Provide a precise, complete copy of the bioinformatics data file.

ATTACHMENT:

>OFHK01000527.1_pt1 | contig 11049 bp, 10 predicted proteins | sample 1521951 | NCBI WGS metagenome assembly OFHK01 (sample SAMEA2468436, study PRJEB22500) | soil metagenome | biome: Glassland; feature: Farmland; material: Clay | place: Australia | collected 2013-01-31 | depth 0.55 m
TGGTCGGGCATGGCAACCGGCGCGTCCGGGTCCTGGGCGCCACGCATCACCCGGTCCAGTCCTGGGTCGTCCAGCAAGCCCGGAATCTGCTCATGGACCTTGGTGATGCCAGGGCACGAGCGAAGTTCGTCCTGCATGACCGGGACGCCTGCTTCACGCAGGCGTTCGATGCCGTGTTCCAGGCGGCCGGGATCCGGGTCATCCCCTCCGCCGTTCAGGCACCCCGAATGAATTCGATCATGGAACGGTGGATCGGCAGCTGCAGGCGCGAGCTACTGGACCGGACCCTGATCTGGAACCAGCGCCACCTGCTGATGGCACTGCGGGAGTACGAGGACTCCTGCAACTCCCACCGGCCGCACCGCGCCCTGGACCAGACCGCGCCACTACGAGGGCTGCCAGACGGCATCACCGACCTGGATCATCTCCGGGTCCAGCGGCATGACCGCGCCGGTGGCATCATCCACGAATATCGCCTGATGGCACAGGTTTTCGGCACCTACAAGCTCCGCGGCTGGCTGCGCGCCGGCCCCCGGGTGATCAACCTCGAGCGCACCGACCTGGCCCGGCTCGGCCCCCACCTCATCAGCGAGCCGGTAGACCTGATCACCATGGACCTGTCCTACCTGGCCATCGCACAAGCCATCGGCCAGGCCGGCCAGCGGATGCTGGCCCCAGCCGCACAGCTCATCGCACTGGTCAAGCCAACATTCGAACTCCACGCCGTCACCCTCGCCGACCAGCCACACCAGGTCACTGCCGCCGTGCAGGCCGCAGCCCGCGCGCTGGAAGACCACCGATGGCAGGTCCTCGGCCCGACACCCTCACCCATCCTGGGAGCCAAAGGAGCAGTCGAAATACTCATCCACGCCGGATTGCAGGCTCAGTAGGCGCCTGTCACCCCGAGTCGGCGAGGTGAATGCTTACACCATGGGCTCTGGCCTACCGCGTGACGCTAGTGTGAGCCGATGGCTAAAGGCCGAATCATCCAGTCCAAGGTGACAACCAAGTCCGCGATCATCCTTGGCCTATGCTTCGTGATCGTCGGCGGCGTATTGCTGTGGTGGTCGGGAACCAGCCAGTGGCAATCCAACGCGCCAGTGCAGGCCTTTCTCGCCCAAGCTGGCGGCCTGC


>OFHK01000527.1_pt1 | contig 11049 bp, 10 predicted proteins | sample 1521951 | NCBI WGS metagenome assembly OFHK01 (sample SAMEA2468436, study PRJEB22500) | soil metagenome | biome: Glassland; feature: Farmland; material: Clay | place: Australia | collected 2013-01-31 | depth 0.55 m
TGGTCGGGCATGGCAACCGGCGCGTCCGGGTCCTGGGCGCCACGCATCACCCGGTCCAGTCCTGGGTCGTCCAGCAAGCCCGGAATCTGCTCATGGACCTTGGTGATGCCAGGGCACGAGCGAAGTTCGTCCTGCATGACCGGGACGCCTGCTTCACGCAGGCGTTCGATGCCGTGTTCCAGGCGGCCGGGATCCGGGTCATCCCCTCCGCCGTTCAGGCACCCCGAATGAATTCGATCATGGAACGGTGGATCGGCAGCTGCAGGCGCGAGCTACTGGACCGGACCCTGATCTGGAACCAGCGCCACCTGCTGATGGCACTGCGGGAGTACGAGGACTCCTGCAACTCCCACCGGCCGCACCGCGCCCTGGACCAGACCGCGCCACTACGAGGGCTGCCAGACGGCATCACCGACCTGGATCATCTCCGGGTCCAGCGGCATGACCGCGCCGGTGGCATCATCCACGAATATCGCCTGATGGCACAGGTTTTCGGCACCTACAAGCTCCGCGGCTGGCTGCGCGCCGGCCCCCGGGTGATCAACCTCGAGCGCACCGACCTGGCCCGGCTCGGCCCCCACCTCATCAGCGAGCCGGTAGACCTGATCACCATGGACCTGTCCTACCTGGCCATCGCACAAGCCATCGGCCAGGCCGGCCAGCGGATGCTGGCCCCAGCCGCACAGCTCATCGCACTGGTCAAGCCAACATTCGAACTCCACGCCGTCACCCTCGCCGACCAGCCACACCAGGTCACTGCCGCCGTGCAGGCCGCAGCCCGCGCGCTGGAAGACCACCGATGGCAGGTCCTCGGCCCGACACCCTCACCCATCCTGGGAGCCAAAGGAGCAGTCGAAATACTCATCCACGCCGGATTGCAGGCTCAGTAGGCGCCTGTCACCCCGAGTCGGCGAGGTGAATGCTTACACCATGGGCTCTGGCCTACCGCGTGACGCTAGTGTGAGCCGATGGCTAAAGGCCGAATCATCCAGTCCAAGGTGACAACCAAGTCCGCGATCATCCTTGGCCTATGCTTCGTGATCGTCGGCGGCGTATTGCTGTGGTGGTCGGGAACCAGCCAGTGGCAATCCAACGCGCCAGTGCAGGCCTTTCTCGCCCAAGCTGGCGGCCTGC